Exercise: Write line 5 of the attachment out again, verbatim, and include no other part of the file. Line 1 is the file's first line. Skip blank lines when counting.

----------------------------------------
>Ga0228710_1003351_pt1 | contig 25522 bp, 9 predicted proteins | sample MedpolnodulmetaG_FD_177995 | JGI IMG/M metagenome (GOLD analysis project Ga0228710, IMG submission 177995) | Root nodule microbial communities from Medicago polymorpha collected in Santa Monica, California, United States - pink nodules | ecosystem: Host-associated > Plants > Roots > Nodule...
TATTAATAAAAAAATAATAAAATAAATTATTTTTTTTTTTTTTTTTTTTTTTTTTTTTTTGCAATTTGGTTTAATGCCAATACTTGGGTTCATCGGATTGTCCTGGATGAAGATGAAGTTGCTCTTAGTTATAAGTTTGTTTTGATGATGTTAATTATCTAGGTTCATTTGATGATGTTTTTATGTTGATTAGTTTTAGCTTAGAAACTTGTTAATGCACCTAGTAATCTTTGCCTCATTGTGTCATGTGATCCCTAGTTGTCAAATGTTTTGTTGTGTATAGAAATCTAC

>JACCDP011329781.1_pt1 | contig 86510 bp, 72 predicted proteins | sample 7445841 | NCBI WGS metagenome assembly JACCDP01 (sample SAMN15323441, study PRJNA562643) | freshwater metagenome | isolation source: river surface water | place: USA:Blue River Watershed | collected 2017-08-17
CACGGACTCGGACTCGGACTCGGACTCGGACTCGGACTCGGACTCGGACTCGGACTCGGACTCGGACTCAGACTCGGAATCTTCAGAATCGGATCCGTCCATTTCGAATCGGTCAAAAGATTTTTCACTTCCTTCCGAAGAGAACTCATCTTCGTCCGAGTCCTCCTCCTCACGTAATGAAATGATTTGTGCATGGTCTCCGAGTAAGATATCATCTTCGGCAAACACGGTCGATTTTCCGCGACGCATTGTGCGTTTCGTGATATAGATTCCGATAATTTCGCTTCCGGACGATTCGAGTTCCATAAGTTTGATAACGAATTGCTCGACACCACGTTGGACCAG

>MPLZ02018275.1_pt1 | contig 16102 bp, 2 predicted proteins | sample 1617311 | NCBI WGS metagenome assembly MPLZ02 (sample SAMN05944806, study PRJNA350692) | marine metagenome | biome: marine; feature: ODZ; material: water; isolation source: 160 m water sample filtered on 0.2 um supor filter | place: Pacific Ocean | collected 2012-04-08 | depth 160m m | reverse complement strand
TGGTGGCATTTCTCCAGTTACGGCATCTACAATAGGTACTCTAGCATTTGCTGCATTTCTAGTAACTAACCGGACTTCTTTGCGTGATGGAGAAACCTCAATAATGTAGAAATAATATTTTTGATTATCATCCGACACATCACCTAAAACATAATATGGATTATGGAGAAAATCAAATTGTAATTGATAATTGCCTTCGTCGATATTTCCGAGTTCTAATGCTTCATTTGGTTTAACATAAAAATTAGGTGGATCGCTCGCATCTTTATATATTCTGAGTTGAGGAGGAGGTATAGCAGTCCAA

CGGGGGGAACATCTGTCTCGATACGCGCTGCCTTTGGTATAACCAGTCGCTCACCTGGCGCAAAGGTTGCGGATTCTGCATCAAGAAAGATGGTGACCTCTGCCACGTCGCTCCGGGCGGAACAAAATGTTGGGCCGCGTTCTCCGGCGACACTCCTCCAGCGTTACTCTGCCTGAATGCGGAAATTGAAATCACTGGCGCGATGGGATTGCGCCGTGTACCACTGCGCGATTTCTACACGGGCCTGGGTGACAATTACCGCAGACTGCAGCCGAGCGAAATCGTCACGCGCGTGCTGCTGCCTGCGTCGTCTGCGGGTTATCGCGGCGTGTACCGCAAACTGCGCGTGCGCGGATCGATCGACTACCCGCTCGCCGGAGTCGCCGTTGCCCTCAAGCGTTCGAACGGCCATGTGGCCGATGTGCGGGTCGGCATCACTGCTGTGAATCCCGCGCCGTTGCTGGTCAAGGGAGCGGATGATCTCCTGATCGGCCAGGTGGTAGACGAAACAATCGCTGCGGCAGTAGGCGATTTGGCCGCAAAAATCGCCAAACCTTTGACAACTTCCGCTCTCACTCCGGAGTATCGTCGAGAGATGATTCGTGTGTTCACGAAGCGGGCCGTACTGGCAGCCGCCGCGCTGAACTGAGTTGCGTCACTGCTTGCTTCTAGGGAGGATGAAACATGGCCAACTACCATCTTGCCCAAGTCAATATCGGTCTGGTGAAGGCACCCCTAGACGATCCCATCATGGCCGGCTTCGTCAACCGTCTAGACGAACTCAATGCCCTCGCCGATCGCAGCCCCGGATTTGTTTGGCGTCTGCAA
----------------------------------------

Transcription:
>MPLZ02018275.1_pt1 | contig 16102 bp, 2 predicted proteins | sample 1617311 | NCBI WGS metagenome assembly MPLZ02 (sample SAMN05944806, study PRJNA350692) | marine metagenome | biome: marine; feature: ODZ; material: water; isolation source: 160 m water sample filtered on 0.2 um supor filter | place: Pacific Ocean | collected 2012-04-08 | depth 160m m | reverse complement strand